During Mughal rule, the land revenue system was systematised and consolidated by assessing the land revenue of the entire country at the rate of one-third of the produce. Revenue was then assessed by government officers known as amins, who also settled land disputes. Such officers used to assess revenue with the help of the kanungo, who knew the customs and regulations regarding land. Karkuns preserved records regarding land surveys and land revenue assessment and chowdhuris represented the inhabitants of the pargana, also called mahal or mukaddam. Patwaris or village accountants and other survey officers surveyed each and every plot of land on the basis of average production and market price of the produce for the previous ten years. Cultivators known as raiyats could pay revenue either in cash or kind, but cash payment was preferred. Zamindars, jagirdars or government rent collectors such as amils, sikdars, amalguzars or croris were prohibited from realising any additional amount known as abwab other than the assessed revenue from the raiyats. Those persons, as well as jagirdars and aymadars, could neither evict the raiyats from their land nor bring the land to their khas possession or let it out to others. Only when raiyats went elsewhere leaving their land, or when there was no male person in the family to cultivate the land, could the land be settled with others. Zamindars, jagirdars or aymadars were not proprietors of the land under their control. They could only collect revenue from the cultivating raiyats at government assessed rates. Zamindari right was hereditary but ijaradari, jagirdari or aymadari rights were neither hereditary nor transferable. Later, aymadari was made heritable. Zamindars or ijaradars got a share of their collection of land revenue as their remuneration and collection cost.

Permanent settlers of villages who themselves cultivated lands of their own village or through others were known as khudkast raiyats. They had to pay revenue at the customary rate of their pargana called nirikh, or at the rate mentioned in the patta or lease deed executed in their favour. If they paid the revenue fixed for their land, they could not be evicted, and could possess their lands from generation to generation. They also could not abandon their land at their sweet will. Those who cultivated the land of the village where they did not live, were known as paikast raiyats and could pay rent on a contract basis. But they had no right to continue in possession and were merely tenants-at-will, and could be denied the right to cultivate the land any time after harvesting was over. Such raiyats could also abandon such land at their sweet will. Zamindars, jagirdars, chowdhuries and talukdars could get land in their khas possession cultivated through bargadars or agricultural labourers who had no rights on such land except to get a half share of the produce or wages for their labour.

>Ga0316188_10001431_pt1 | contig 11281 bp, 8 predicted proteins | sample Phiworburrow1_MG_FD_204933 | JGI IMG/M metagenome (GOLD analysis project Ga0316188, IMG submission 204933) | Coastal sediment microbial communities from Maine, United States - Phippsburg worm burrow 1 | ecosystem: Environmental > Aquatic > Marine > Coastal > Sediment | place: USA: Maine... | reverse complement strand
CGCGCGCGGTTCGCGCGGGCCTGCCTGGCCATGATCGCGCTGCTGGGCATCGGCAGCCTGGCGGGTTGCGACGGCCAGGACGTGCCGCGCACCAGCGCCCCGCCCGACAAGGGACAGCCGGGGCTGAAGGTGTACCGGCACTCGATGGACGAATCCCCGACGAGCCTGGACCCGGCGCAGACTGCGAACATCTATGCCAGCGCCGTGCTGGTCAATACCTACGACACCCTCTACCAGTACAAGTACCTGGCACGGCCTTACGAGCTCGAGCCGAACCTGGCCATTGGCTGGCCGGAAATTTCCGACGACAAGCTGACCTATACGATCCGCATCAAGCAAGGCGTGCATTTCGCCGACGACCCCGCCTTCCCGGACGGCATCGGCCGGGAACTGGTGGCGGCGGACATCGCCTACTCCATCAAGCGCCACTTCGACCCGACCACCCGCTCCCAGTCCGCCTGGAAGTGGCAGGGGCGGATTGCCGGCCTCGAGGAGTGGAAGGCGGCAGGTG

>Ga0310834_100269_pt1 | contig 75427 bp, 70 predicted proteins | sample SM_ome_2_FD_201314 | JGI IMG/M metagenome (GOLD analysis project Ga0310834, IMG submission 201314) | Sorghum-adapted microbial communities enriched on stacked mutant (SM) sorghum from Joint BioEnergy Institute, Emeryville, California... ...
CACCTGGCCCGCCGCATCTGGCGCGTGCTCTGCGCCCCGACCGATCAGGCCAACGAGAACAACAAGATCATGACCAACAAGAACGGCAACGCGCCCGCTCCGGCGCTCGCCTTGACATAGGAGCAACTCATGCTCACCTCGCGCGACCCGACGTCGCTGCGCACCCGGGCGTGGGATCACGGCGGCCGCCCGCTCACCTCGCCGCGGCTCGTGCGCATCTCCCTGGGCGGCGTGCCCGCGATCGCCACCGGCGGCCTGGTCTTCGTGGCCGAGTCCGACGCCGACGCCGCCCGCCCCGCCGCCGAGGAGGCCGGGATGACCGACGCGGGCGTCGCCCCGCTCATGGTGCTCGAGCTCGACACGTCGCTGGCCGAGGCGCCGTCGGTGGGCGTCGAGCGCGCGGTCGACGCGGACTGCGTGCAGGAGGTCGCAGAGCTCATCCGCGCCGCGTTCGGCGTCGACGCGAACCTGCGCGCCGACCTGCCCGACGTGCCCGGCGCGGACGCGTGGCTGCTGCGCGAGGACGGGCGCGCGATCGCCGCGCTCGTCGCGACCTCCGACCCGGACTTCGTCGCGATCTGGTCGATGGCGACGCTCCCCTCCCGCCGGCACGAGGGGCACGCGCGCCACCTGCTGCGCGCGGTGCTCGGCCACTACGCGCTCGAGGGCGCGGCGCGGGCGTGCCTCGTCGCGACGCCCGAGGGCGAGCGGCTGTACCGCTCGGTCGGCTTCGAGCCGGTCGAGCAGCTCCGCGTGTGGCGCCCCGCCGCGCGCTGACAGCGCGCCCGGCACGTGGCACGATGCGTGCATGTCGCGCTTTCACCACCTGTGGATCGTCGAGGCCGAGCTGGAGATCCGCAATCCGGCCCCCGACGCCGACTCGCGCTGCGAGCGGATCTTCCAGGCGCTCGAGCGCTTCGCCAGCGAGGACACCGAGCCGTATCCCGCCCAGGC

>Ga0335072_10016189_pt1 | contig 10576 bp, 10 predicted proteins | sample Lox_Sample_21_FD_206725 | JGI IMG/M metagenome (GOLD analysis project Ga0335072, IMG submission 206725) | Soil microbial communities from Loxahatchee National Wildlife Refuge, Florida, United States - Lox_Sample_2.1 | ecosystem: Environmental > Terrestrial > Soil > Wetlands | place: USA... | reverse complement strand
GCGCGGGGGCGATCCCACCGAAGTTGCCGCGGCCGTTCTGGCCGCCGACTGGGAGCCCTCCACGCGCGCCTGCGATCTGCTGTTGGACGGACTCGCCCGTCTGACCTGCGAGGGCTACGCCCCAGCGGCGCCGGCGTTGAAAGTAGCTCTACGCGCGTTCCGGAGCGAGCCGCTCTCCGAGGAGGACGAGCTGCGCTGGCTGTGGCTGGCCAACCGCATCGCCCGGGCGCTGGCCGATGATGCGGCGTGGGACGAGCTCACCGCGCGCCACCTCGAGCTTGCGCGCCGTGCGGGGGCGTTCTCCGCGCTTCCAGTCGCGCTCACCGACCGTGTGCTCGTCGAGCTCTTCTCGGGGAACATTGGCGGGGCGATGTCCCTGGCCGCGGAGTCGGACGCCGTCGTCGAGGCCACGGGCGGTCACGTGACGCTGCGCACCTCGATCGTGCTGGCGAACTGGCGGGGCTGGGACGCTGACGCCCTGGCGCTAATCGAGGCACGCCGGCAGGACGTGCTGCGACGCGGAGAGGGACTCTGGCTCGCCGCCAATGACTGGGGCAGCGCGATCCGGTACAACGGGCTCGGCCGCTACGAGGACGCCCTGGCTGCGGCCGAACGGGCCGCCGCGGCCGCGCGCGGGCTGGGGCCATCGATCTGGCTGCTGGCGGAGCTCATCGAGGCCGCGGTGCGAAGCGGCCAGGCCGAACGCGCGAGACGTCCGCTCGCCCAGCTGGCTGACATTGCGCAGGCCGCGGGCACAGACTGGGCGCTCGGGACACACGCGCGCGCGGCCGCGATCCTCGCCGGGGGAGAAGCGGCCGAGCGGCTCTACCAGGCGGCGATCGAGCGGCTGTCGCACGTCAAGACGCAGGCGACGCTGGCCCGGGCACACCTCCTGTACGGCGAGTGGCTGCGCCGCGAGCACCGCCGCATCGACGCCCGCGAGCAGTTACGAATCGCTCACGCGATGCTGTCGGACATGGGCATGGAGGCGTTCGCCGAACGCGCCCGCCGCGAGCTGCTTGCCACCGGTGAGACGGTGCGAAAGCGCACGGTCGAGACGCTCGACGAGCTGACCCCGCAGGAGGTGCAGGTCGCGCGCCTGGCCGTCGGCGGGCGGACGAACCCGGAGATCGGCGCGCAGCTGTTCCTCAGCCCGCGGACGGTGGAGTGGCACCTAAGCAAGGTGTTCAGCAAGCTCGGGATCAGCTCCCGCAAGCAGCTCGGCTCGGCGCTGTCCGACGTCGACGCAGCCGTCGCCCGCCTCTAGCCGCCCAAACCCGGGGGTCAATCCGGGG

On 12 August 1765, the East India Company was granted diwani rights by the Mughal Emperor Shah Alam to collect revenue from Bengal, Bihar and Orissa. Although the Company did not initially disturb the system of revenue collection prevalent in the country, it eventually started to firm out the right of collection to the highest bidders under quinquennial, annual and decennial settlements, leaving the old zamindars and ijaradars only with the task of the collection of higher revenue. On 22 March 1793, Lord Charles Cornwallis, Governor General of the Company, declared Decennial Settlement permanent that made zamindars and talukdars permanent proprietors of the land under their respective control. As a result, government revenue agents turned into landowners overnight. Landlords were allowed to own their property subject to regular payment of revenue to the government, for the default of which their right was liable to be sold in auction. Their right was made both heritable and transferable. No restraint was imposed on the landlords on the increase of the rent of raiyats, their customary right to pay rent at pargana rate was denied. Instead, an increased rent was demanded from them, in spite of the provision of regulation No.8 of 1793 which directed landlords not to increase rent of raiyats paying fixed rent for more than 12 years and to grant patta to other tenants at pargana rates.

Regulation No. 17 of 1793 provided that on the failure of the raiyats to pay increased rent, all their moveables, including standing crops was made liable to attachment and sale by the landlords without the intervention of the court. Revenue-free lands known as lakhiraj were partly recognised under the badshahi and non-badshahi lakhiraj Regulation of 1793. Most such lands were either assessed to revenue or resumed by the government. The government reserved the right to settle lands outside the area of permanent settlement that were treated as khas mahal.

Refusal of the raiyats to pay increased rent and their organised resistance to attachment and sale compelled the government to make Regulation No. 7 of 1799 which authorised landlords to arrest recalcitrant raiyats refusing to pay rent and also to attach and sell their properties. That black law was amended by Regulation No. 5 of 1812, which took away the power of landlords to arrest raiyats.